1) Before you translate, relate.

Can you recall a time when you were “the new kid”? How did it feel? Our ability to remember the spaces, situations, and stories we have lived helps us foster empathy for others. Another way to describe empathy would be to call it the ability to relate and say “me, too”. As small as that statement is, it is a gateway to understanding.

This is precisely our starting point. It is imperative that you help your students understand the immeasurable value of each person. Creating a culture of empathy is the first step in encouraging students to engage with one another, even if that means engaging another language or culture. More often than not, we forget how difficult it is to learn any new language. And English is a particularly difficult language to learn. May we foster a culture of empathy that can hold spaces where students can begin to speak in a whole new vocabulary. For some it will involve actual linguistics, and for others it will mean learning to speak in empathy.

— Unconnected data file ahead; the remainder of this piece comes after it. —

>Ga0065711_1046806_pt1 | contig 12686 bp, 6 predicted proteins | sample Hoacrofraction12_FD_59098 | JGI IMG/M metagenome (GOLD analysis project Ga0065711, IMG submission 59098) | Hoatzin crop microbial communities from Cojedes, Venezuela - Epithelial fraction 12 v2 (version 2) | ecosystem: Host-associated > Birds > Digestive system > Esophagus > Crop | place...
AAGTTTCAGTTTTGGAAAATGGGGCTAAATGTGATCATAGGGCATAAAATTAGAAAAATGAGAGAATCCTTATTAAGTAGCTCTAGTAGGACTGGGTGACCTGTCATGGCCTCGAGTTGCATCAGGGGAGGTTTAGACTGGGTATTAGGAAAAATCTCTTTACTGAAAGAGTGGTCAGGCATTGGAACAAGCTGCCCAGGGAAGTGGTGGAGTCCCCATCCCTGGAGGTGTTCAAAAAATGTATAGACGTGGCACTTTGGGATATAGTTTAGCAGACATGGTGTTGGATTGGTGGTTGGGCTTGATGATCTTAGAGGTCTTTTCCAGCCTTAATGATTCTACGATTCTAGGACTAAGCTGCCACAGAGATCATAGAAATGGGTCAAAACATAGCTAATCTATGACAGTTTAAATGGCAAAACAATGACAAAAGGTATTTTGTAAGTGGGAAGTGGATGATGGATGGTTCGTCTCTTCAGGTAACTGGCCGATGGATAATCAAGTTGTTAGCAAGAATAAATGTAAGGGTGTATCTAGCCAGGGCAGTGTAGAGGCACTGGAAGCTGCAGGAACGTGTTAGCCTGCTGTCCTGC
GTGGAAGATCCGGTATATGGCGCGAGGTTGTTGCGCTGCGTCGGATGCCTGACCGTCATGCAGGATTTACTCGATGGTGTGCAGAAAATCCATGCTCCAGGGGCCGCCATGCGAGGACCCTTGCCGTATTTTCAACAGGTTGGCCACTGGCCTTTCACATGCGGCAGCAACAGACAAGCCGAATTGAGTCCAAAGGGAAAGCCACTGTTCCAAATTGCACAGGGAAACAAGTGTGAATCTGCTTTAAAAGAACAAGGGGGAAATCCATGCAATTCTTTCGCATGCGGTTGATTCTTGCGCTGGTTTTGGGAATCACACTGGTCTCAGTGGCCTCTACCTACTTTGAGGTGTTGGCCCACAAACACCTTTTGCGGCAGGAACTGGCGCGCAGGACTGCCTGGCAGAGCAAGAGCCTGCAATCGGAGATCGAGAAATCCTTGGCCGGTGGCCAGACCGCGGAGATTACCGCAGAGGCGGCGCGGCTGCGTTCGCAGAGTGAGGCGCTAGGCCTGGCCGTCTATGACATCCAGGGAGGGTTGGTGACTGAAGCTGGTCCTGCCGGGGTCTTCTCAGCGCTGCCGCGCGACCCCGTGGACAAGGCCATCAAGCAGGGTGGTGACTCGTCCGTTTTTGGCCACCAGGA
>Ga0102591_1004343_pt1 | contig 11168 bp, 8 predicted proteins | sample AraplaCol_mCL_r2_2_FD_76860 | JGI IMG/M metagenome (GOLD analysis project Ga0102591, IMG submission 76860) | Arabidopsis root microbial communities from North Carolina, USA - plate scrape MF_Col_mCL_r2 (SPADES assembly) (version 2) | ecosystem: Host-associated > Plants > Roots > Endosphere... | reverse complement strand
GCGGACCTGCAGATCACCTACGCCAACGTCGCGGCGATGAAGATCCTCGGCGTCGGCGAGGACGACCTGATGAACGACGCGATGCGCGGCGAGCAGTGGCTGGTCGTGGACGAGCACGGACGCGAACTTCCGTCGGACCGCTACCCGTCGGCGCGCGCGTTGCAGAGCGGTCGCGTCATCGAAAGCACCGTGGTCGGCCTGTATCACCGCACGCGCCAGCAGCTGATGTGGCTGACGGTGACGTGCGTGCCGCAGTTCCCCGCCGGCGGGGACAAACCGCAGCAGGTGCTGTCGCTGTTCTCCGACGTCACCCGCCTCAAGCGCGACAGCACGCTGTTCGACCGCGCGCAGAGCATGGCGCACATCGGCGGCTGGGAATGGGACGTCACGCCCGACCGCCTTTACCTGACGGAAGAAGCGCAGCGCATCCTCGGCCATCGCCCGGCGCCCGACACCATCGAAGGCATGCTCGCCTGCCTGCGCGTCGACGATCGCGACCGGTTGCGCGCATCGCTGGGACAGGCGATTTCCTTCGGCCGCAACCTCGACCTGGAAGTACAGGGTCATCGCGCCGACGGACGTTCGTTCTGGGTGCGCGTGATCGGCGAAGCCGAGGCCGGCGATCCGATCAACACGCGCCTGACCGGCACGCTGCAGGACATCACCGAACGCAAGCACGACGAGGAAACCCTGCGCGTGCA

Before you translate, relate (and other tips for conversations in cross-cultural settings). tweet that

2) Speak slowly, speak simple.

When speaking to a student whose first language is not English, speak slower, not louder. They can hear just fine; what they are trying to make out are the new sounds. Language learners will often look at your mouth to see the shape it is taking as you speak. This helps them make phonetic sounds more accurately.